by Lynn S. Schwebach
I love the internet, but sometimes I get lost clicking several links as I read, getting off topic and into areas that aren’t relevant. This happens a lot when I am seeking business advice on selling art, because I tend to find artists’ works I admire and then I am totally off subject. So sometimes I end up in bookstores—the old-school way—searching for a book that compiles important information in one sequential place.
Lisa Congdon’s “Art Inc.” provides exactly this type of nonfiction, focused brilliance. This beautiful book measures only 5.5” by 8” so it fits in my purse. I always have it handy to read and reread passages from it when standing in line at the grocery store, post office, or traveling by car or plane. As all books should be, this one just feels good to hold and page through. The publishers, Chronicle Books,used paper stock that is delicious to touch.
But what is more delicious is what this small powerhouse of a book contains on its pages. In only 7 chapters, Congdon addresses almost all art business questions I had and touches on topics I hadn’t yet discovered as an entrepreneur. But I love the first chapter the most, because it dispels the inner critic most artists listen to as they begin their careers—the idea that promoting and selling your art is somehow not the true artist’s way.
As Congdon states early in the book, “being an artist is a viable career choice.” But you first have to wipe out the starving artist mind-set—that making money on what you create somehow degrades your profession.
And what I especially love about this book are the artist profile interviews in each chapter. The book’s designer set off these interviews from the other text by putting them on orange pages and using white text. Each interview touches on the specific business topic that Congdon discusses in that particular section, and she includes a range of visual artists working in a diverse range of media. Inspiration abounds in the wise words of these working artists.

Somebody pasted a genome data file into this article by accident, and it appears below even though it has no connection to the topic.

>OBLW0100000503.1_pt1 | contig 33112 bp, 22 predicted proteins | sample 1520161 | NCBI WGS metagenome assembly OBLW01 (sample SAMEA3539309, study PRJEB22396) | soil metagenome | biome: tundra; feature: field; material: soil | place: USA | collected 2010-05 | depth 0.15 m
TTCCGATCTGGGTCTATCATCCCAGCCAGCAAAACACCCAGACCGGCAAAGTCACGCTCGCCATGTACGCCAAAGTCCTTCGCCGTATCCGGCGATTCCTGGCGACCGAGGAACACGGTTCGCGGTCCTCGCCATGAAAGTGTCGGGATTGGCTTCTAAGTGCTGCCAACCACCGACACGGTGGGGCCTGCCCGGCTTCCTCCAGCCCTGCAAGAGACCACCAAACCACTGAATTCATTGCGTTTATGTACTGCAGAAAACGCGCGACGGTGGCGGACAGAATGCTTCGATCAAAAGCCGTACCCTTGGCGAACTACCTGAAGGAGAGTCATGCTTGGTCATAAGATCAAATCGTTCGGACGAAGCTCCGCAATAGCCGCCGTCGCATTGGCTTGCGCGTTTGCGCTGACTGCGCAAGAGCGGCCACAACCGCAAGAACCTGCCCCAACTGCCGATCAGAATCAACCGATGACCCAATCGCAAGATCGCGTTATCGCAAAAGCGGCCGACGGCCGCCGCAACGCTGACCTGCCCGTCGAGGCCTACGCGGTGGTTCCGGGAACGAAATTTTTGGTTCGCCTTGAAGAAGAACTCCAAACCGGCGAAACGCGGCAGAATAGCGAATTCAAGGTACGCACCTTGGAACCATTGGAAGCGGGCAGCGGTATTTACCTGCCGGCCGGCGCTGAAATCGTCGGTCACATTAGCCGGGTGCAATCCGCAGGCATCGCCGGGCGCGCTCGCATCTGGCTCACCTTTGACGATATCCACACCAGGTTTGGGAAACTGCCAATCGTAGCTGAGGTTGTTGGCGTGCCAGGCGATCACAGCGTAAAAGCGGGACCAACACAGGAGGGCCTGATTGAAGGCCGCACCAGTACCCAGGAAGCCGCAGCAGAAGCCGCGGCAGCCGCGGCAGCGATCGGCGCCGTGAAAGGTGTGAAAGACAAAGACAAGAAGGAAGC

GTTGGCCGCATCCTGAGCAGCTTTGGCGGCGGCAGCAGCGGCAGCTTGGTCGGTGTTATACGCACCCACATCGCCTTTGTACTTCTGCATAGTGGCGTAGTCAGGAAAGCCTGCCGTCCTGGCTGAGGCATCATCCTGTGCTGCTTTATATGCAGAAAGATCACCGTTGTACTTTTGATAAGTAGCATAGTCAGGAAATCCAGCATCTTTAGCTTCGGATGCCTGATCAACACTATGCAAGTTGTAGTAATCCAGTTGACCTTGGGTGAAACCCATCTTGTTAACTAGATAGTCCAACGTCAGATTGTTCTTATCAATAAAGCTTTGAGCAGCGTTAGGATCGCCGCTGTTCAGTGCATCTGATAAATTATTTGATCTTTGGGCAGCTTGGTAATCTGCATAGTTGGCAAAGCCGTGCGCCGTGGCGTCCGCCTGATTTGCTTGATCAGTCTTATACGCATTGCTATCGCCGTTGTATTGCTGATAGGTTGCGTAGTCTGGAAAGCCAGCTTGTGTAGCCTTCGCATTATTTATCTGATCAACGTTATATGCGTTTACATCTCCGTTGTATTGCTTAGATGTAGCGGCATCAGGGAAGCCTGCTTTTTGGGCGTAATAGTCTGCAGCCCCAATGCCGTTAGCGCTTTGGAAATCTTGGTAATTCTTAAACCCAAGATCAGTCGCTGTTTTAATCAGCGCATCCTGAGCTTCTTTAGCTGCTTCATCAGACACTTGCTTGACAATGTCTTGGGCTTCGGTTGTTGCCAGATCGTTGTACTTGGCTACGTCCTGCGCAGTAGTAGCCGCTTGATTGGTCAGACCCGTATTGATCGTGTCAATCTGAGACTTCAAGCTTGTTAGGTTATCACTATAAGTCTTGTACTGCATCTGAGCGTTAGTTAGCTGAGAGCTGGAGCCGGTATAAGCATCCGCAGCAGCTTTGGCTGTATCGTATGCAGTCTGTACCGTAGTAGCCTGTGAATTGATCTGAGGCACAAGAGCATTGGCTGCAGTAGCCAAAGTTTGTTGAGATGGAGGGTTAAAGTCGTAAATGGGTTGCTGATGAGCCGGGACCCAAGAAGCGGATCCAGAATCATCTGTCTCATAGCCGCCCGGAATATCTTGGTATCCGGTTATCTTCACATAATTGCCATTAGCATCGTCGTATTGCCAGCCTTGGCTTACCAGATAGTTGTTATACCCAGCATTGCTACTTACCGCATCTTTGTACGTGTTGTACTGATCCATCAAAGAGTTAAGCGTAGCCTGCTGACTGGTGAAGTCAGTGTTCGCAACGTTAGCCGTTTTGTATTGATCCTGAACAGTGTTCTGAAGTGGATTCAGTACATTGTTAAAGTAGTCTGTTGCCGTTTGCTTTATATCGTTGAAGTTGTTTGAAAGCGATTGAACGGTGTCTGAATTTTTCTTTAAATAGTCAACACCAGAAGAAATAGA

Here are some invaluable tips from this art business guidebook:
- Which mind-set do you possess: that of a starving artist or a thriving artist? (pg. 15)
- Most artists keep journals with both written and visual thoughts, helping work through creative blocks. (pg. 21)
- Make a vision map of where you want your career to be in 3 to 5 years. (pg. 35)
- Develop small actionable tasks to help you achieve your vision map. (pg. 38)
- To protect yourself against copyright infringement, register your artworks with the U.S. Copyright Office. (pg. 45)
- Send out and hand out postcards of your artwork. Galleries often keep files of these cards. (pg. 70)
- Prepare a press kit, and promote yourself to blogs, magazines, and newspapers. (pg. 76)
- Understand the pros and cons of sending your work to a commercial printer or investing in a high-end printer and making your own prints. (pg. 92)
- To build your resume, apply to juried shows by following certain guidelines. (pg. 112)
- How to introduce yourself to a gallery. (pg. 121)
- The ins and outs of illustration and licensing contracts. (all of chaper 6).
- Take time off to prevent burnout. (pg. 176)
This book was published 3 years ago in 2014. In the techie world, 3 years is a lifetime and for that reason, I felt the social media information in chapter 3, “Promoting Your Work,” to be a bit light. The opportunities for using social media to promote art has exploded, especially using Instagram. See my article,“Six Marketing Tips for Using Instagram,” and my Twitter articles:“Twitter is for Creatives—6 Easy Steps,” and “Tweet Your Way to a Personal Brand.”
All artists are entrepreneurs. We must accept this fact and get on with the concept of marketing our artworks. if you are at any stage of your art career, and want to go old school and have an invaluable reference book, I suggest “Art Inc.”
For art business advice, I also recommend the online magazine Handmade Seller.